Teambuilding: The F.E.A.S.T Project
at Huntsham Court
We head to the borders of Exmoor National Park for a Bear Grylls-meets-Downton Abbey experience
Words: Millie Milliken Photos: Luna Photography
I’ve got blood on my hands. Literally. Poor Deirdra didn’t know what was coming (me, with a hacksaw). I’m on a farm in Devon and the challenge for my fellow team members and I is to chop and trim a fallow deer (aided by an expert butcher) in five hours for a very special banquet. If we don’t, no one eats – the steaks are high.
I’m test-running The F.E.A.S.T Project. Based on the concept of ‘finding excellence around a shared table’, it encourages groups to rediscover the benefits of earning a meal by either fly-fishing, foraging, butchering or (clay) shooting for their food. Today’s drizzly weather makes it all feel a little daunting, but the fire that greets my colleague Ella and me in the foyer of Huntsham Court (our home for the next 24 hours) lifts our spirits nicely.
Over tea and biscuits, founders Lynn Blades and Mari Carras split us into teams and introduce us to our ‘coaches’. I wave Ella goodbye (she’s off fly-fishing) and head to nearby Pipers Farm. Owner Peter gets straight down to business, talking us through how to butcher our venison without wasting a scrap. Once I get over the initial squeamishness of cutting through skin, the business of making each cut proves surprisingly relaxing. We’re not just learning skills either: did you know a ‘paddywhack’ is a ligament that relieves cattle of the weight of their heads?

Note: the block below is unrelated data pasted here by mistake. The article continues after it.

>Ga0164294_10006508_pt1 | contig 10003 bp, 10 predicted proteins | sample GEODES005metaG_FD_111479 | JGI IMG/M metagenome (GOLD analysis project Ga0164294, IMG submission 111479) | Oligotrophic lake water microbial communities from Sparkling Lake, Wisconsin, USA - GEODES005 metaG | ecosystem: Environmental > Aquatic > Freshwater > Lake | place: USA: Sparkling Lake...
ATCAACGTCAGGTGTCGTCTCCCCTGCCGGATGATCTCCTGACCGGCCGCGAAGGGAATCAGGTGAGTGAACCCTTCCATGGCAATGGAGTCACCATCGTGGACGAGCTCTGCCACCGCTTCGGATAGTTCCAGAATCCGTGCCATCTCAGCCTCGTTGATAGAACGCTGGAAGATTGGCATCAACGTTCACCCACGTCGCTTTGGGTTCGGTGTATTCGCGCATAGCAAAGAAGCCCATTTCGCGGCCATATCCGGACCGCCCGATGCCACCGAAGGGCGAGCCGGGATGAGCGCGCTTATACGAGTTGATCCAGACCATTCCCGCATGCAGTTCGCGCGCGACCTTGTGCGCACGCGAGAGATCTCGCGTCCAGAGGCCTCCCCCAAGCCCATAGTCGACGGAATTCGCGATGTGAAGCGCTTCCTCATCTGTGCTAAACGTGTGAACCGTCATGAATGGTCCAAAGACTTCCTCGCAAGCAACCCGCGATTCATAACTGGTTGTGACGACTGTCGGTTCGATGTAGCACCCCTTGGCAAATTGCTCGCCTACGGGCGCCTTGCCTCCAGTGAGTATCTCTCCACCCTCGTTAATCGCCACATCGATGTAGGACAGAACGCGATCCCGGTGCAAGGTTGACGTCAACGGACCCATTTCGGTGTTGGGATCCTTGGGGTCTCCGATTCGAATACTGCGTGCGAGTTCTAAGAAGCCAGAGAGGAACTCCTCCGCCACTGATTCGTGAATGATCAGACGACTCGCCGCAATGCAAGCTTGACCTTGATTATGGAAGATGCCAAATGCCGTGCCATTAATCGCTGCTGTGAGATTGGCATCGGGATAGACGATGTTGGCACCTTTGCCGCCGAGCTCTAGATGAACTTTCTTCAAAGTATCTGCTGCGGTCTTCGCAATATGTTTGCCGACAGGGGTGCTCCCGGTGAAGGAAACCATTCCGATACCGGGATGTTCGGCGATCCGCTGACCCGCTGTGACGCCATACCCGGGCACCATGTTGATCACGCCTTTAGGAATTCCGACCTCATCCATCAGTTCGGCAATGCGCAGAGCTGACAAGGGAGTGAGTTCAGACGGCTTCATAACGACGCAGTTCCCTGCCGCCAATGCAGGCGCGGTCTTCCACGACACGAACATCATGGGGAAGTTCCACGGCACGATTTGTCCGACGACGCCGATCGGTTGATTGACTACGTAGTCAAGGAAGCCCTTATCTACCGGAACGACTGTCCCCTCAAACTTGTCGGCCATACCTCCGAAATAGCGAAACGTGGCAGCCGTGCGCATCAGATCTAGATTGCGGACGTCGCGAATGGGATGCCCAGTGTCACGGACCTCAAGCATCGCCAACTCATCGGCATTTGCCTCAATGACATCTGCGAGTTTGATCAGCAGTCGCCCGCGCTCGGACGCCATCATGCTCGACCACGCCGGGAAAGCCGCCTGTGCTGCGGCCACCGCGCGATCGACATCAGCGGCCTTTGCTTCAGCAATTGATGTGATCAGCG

With our exuberant coach Alastair keeping his eye on the clock, we steadily build up our cuts. Shoulder blades are separated from neck fillets, seams are parted, and just before our allotted five hours are up, we’re rushing 35 steaks, a French-trimmed rack, a rolled loin, two kidneys, sweetbreads and an abundance of mince to chef Peter Mundy’s prep kitchen.
Back at Huntsham, the teams reunite to regale each other with stories over hot toddies. The evening is less strenuous: after cocktails and canapés in the book-lined Great Hall, we take our seats for the feast. With each course representing a team, the respective coaches take turns to introduce their dish, peppered with stories of their experiences. The foragers’ chestnut and nettle risotto precedes a trio of the fisherman’s trout. A confit leg and smoked breast of duck duo comes with a funny anecdote about one trigger-happy clay-pigeon shooter before our nose-to-tail venison platter arrives – Deirdra does us proud.
After the day’s excitement (and a few nightcaps), our bedrooms call. I can’t wait to tell the office about my newly learned skill. I’m not sure the veggies will be impressed, but I’ll never take a well-trimmed rack for granted again.